Editorials - Feb. 18, 2021
Justice is not always just
Marco Muzzo, who pled guilty in 2016 to impaired driving causing the death of the father and all three children of Jennifer Neville-Lake, has been granted full parole after serving under half of his 10-year sentence.
As heart-wrenching as this parole is for the family of the victims, it has also been tough to watch from the sidelines. Muzzo has repeatedly downplayed his binge drinking and blamed everything from his work stress, to the need to “wine and dine” clients and the demands of his fiancée. In fact, he had just returned from a wild bachelor party in Miami on a private jet when he got behind the wheel of his Jeep with a blood alcohol level over three times the legal limit.
For this hearing he learned to play the game and finally say the right things for the board to grant the parole he had been turned down for one year ago (even though he was granted day parole at the time).
A 10-year sentence for four lives lost after getting behind the wheel while intoxicated does not seem like a cruel or unusual punishment. Even asking for early parole after such destruction smacks of white privilege for a rich man. Would the parole board feel the same if this were a poor Black man or a marginalized Indigenous woman? – DS
Take it seriously
We all know what overt racism looks like. People in hoods, a burning cross, images from the Holocaust, a swastika, a confederate flag, etc. However, casual, everyday racism – that’s sometimes happening without the offending party even knowing it – can be a little harder to identify.
The whole Black Lives Matter movement has been crucial in bringing awareness to the fact that, very often, interactions between the police and the Black community are different than those between the police and white people, sometimes arriving at a tragic, even deadly conclusion. But also – it’s right there in the title – at the heart of it is that Black lives need to matter as much as any other life in order to achieve equality.
It began in early February when the Durham Regional Police rolled out new cruisers for Black History Month emblazoned with images of Martin Luther King Jr., Viola Desmond and others. Those who proposed the move likely had their hearts in the right place, but others felt the “performative” statement was a slap in the face when meaningful consultation on race relations is needed, not tacky car art.
Then came the widely-mocked scavenger hunt devised by the Region of Durham for employees, entitled “Rise to the Challenge” for Black History Month. It encouraged employees to perform asinine tasks linked to Black culture in a cartoonish way, like dancing to a reggae song, talking to a Black employee or cooking an African or Caribbean meal. The challenge was skewered for its trivial approach to Black culture and, again, while the government was likely trying to do the right thing, all it did was serve to turn Black culture into a novelty to behold or observe.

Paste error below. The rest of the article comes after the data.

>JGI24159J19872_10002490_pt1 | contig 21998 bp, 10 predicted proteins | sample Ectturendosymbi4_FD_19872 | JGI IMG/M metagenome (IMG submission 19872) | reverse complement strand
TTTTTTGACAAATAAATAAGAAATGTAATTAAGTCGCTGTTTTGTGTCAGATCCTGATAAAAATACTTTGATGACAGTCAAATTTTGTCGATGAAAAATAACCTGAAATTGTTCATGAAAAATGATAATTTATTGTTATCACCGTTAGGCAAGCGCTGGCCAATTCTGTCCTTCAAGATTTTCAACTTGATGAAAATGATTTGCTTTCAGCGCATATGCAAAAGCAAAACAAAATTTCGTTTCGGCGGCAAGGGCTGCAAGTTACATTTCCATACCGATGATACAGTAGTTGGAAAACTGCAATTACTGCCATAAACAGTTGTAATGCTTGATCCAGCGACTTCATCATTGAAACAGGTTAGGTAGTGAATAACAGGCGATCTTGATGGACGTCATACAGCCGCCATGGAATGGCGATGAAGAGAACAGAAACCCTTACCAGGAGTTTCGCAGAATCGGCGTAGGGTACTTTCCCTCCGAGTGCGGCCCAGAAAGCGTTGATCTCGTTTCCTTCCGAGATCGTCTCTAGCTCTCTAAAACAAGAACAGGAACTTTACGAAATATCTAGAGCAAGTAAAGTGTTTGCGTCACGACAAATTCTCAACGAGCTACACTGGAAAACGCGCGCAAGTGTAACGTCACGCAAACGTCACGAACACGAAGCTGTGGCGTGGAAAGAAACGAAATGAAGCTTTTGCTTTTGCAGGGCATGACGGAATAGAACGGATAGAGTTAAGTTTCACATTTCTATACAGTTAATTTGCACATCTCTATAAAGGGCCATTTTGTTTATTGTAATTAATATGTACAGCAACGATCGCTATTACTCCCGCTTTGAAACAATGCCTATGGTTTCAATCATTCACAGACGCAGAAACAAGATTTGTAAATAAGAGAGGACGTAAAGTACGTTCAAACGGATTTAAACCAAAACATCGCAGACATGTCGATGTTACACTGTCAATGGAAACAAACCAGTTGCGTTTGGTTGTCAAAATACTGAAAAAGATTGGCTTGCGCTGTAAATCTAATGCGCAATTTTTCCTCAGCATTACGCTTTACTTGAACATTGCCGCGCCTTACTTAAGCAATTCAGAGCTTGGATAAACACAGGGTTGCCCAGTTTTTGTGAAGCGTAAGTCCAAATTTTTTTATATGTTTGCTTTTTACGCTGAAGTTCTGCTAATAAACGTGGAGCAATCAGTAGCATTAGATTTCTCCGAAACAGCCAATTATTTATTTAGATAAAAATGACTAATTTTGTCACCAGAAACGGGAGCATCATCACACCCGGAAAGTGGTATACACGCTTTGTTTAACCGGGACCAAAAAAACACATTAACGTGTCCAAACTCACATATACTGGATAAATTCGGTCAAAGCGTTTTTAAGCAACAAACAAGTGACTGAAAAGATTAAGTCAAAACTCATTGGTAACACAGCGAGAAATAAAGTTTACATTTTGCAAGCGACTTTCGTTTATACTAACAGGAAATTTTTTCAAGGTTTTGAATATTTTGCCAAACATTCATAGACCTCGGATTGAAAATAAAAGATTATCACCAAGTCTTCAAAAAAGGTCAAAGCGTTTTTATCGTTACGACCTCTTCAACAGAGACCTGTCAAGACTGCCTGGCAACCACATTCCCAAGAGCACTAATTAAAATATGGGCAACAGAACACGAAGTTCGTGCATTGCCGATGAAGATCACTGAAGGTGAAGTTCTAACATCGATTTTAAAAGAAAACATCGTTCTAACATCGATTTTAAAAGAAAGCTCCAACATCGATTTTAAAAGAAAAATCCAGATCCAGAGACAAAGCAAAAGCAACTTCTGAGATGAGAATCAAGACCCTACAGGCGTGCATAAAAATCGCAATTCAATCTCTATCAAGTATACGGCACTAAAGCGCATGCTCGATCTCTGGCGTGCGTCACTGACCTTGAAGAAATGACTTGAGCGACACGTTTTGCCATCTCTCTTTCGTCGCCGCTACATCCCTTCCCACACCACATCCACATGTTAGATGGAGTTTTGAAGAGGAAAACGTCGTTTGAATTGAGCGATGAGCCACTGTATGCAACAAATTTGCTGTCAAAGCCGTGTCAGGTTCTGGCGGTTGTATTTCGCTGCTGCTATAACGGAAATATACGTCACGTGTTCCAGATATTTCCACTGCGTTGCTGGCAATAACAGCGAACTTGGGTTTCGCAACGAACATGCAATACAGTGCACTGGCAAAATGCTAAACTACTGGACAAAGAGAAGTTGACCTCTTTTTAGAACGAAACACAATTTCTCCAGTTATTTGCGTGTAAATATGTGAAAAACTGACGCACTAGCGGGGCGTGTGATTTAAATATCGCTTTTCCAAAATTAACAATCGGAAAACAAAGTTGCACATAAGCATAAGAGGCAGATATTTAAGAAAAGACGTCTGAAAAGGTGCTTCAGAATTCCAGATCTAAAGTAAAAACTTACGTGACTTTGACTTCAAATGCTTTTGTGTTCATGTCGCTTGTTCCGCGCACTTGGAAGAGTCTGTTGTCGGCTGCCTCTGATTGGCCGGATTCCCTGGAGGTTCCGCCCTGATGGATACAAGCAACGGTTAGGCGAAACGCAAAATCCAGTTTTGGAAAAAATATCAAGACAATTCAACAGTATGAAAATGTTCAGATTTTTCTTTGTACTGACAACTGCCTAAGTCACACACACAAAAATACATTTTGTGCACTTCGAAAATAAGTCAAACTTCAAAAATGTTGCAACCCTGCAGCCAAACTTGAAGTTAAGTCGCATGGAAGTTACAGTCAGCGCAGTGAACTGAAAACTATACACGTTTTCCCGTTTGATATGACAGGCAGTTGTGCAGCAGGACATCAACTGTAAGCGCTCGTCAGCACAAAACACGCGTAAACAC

The first step toward bridging the ever-widening racial gap is to apply the Golden Rule and treat everyone the way you would want to be treated. Only after employing that kind of respect and equality can we truly say we’re on the way to addressing a very real problem. – SL
Find the same standards
Gina Carano was recently fired from The Mandalorian, a Star Wars universe show. And while you may or may not know her, you likely know of the problem she represents. The prevailing narrative is that Carano was fired for comparing the climate of the United States, where conservative-leaning individuals are being ostracized, to that of Europe just before the Second World War broke out. She said that political beliefs were being outed in the same way the Nazis convinced people to turn against their Jewish neighbours.
It was a horrible thing to say and a horrible way to make her point and it cost her, but it was the latest of controversies surrounding Carano.
What makes it interesting, however, is that her Tweets could have come from Republican Member of Congress Marjorie Taylor Greene, who has talked about Jewish space lasers, or former President Donald Trump and, instead of sparking outrage and firing, it would’ve simply emboldened those who have imbibed that ideology’s Kool-aid.
We live in a society in which we hold our celebrities to a higher standard than our politicians and that needs to change. If we expect our entertainers – people who likely have as much in common with the common voter as a fish does with a bird – to act in a way respectful of all races, why do our politicians get a pass? There are celebrity entertainers who have lost their jobs for making off-colour remarks, yet Premier Justin Trudeau’s black-face scandal is now just a punchline.
One of two things need to happen: we need to stop holding celebrities to such a high standard and realize they can be just as misinformed as anyone else or we need to hold our politicians to a higher standard. The latter is the more desirable option, however it may also be the hardest to implement with the fervour taking over political arenas. – JDS